"We vehemently deny that we have pamphlets calling for road blocking or targeting military installations. All this is misleading," Aref said.
Brotherhood officials in the past have accused security agencies of setting them up, including one incident in which they say violence in Sinai was staged to legitimize a crackdown against Islamists. The suspicion comes amid increasing tension between Islamists and the military following the coup.
That tension erupted in violence in the bloodiest single incident of Egypt's 2 Â½ years rocky transition. On July 8, 51 protesters and three security personnel were killed in clashes outside the Republic Guard Club where Morsi supporters believed the leader was held following his July 3 overthrow. Authorities say Morsi is being held now in undisclosed military facility.
The Brotherhood says the military and police opened fire without reason on peaceful protesters. The military says armed Islamists started the violence by attacking the club. Human Rights Watch has said that authorities moved in to break up a peaceful sit-in and some Morsi supporters used live ammunition.
Since the shooting deaths, another large rally organized by Morsi supporters in central Cairo sparked street clashes with the police, in which local residents also attacked Morsi supporters. Seven were killed and hundreds injured in the overnight fighting.
On the eve of Friday's rally, Muslim Brotherhood leader Mohammed Badie issued a statement calling on the military to reconsider its decisions and "return to righteousness ... and accept the will of the people."
The Friday rallies coincide with the tenth day of Ramadan, which Egyptians celebrate as the day the armed forces crossed the Suez Canal in the 1973 war with Israel.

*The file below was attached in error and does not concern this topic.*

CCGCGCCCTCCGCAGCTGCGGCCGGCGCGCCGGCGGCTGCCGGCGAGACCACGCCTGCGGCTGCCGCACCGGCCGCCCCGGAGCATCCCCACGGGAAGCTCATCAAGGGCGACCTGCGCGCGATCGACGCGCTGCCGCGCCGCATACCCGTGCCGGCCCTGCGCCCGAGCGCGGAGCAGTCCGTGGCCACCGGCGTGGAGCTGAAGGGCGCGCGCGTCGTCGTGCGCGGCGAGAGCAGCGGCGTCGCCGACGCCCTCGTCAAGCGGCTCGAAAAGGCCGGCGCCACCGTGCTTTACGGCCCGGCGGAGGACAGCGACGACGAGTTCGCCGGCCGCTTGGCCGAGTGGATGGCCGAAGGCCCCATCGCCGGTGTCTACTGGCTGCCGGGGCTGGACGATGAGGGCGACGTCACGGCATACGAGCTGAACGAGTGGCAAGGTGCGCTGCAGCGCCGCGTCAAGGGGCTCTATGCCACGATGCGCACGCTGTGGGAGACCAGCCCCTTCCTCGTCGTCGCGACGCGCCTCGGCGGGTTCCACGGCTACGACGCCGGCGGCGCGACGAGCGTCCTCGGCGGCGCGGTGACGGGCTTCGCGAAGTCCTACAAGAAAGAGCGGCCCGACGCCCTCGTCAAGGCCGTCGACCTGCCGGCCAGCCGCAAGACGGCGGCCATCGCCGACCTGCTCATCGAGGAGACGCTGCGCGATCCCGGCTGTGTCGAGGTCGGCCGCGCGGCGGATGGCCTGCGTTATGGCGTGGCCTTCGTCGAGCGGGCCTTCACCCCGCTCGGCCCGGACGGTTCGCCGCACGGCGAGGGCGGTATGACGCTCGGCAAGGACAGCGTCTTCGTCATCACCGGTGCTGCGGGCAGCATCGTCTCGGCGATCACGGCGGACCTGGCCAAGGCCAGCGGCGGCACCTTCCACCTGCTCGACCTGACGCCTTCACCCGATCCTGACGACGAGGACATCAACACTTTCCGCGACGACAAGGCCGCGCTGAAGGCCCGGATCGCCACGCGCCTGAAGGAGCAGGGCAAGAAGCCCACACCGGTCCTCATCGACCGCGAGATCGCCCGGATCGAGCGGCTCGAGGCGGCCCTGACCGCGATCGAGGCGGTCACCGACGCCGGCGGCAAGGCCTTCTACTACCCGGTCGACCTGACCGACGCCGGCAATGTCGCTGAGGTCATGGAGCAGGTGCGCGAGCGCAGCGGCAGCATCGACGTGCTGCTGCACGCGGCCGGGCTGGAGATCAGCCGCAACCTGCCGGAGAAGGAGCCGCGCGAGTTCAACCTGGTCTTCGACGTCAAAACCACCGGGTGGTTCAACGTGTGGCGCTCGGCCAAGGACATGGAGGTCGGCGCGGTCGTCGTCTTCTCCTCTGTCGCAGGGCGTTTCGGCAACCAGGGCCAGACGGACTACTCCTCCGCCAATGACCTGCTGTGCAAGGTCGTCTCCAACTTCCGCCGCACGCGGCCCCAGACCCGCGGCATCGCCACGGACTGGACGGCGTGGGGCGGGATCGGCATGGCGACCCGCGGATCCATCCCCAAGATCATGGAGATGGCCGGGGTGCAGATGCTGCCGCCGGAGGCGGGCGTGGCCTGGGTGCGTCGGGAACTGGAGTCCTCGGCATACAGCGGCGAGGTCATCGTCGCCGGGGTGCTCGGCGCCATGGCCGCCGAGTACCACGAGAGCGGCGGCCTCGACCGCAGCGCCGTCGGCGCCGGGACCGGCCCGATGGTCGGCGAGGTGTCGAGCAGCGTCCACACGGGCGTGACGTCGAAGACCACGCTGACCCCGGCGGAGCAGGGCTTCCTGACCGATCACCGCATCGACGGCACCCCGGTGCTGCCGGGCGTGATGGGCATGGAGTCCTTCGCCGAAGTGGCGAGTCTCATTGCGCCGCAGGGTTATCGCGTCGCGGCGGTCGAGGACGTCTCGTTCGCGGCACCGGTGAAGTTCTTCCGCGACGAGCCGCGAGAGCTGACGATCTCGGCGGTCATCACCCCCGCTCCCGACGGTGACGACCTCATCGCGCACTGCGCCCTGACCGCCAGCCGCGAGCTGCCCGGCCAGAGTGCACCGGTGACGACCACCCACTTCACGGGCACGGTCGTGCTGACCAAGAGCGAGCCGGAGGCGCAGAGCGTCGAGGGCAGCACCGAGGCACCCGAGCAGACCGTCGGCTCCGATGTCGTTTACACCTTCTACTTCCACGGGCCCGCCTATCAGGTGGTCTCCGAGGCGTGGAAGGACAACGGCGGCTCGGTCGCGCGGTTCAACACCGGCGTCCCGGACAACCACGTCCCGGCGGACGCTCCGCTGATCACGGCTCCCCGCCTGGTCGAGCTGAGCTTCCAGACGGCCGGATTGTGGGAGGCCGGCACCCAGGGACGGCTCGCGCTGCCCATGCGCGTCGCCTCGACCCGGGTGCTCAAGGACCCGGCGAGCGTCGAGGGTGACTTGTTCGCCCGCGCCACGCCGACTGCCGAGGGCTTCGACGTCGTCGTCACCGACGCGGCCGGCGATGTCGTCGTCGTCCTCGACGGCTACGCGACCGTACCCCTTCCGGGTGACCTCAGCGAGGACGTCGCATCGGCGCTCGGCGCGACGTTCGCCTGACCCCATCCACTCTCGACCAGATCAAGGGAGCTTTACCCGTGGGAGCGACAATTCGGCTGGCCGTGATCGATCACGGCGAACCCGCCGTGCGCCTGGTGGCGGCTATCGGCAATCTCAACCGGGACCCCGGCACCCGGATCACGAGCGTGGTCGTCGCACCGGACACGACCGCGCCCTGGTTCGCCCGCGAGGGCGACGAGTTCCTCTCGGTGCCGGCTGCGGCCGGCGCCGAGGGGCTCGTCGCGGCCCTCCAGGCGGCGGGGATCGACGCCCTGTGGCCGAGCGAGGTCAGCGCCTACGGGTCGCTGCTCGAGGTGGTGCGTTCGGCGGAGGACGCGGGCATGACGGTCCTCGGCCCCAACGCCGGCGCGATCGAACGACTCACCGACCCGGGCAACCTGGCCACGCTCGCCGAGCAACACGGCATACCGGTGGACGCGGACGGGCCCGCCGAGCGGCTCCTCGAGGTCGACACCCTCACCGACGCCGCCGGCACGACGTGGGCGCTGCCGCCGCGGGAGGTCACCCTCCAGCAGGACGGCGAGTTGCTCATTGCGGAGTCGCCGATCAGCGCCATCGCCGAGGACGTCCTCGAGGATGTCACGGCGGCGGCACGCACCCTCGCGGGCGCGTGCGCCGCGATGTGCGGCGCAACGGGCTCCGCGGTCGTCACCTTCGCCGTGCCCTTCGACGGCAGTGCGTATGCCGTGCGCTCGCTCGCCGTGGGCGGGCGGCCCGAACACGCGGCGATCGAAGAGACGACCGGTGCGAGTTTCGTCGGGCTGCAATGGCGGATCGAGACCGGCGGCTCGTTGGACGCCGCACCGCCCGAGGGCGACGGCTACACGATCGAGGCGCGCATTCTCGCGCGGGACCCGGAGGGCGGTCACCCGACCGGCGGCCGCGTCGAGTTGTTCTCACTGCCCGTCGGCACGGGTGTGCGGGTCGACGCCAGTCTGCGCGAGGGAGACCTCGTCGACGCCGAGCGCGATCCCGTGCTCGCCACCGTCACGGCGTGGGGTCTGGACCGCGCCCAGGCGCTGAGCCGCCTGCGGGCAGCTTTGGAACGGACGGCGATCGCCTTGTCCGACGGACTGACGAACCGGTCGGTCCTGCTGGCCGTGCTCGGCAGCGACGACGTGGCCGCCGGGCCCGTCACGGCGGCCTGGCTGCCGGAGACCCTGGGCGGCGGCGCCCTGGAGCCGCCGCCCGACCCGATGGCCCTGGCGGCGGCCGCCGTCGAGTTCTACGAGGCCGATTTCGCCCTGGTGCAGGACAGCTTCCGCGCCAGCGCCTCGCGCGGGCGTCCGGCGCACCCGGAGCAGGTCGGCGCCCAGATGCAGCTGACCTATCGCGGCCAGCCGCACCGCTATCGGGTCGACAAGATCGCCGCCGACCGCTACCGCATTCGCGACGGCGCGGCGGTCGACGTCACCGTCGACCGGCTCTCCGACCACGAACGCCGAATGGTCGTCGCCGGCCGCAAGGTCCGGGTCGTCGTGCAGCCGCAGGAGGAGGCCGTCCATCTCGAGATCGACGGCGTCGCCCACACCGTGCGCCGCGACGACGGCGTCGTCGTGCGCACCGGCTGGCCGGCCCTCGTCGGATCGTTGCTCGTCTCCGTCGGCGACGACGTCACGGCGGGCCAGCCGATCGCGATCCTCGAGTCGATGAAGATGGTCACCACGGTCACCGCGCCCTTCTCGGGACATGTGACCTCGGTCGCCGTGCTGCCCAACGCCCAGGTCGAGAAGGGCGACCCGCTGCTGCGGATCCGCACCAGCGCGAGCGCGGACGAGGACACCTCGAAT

Badie used the occasion to celebrate achievements of the armed forces and appeal to members of the military to remember that their real mission was to defend Egypt.
"We call on the leaders of the coup to return to righteousness, (to) quit what is wrong," he said. In the sit-in by Morsi supporters, organizers read Badie's message. The protesters immediately broke out into the chant: "The people and army are one hand."
Badie and a dozen other Brotherhood figures and supporters are wanted by prosecutors for their alleged role in inciting violence. In his statement, he urged protesters to remain peaceful.
Military aid to Egypt maintained in House panel's spending bill
Washington • The United States would continue to send about $1.3 billion a year in military aid to Egypt if the State Department certifies that certain conditions are being met, under a draft spending bill to be considered by the House Appropriations Committee.
The bill, which provides for State Department and Foreign Operations funding for the next fiscal year, would make the military aid contingent on the State Department certifying that Egypt is meeting the obligations of its 1979 treaty with Israel. The State Department also would have to certify that Egypt is planning free and fair elections while protecting human rights and civil society organizations.
President Barack Obama requested $1.55 billion in U.S. aid to Egypt in his fiscal 2014 budget proposal. The White House and most leaders in Congress have so far avoided using the word "coup" in describing the July 3 ouster of Egyptian President Mohammed Morsi by the country's military.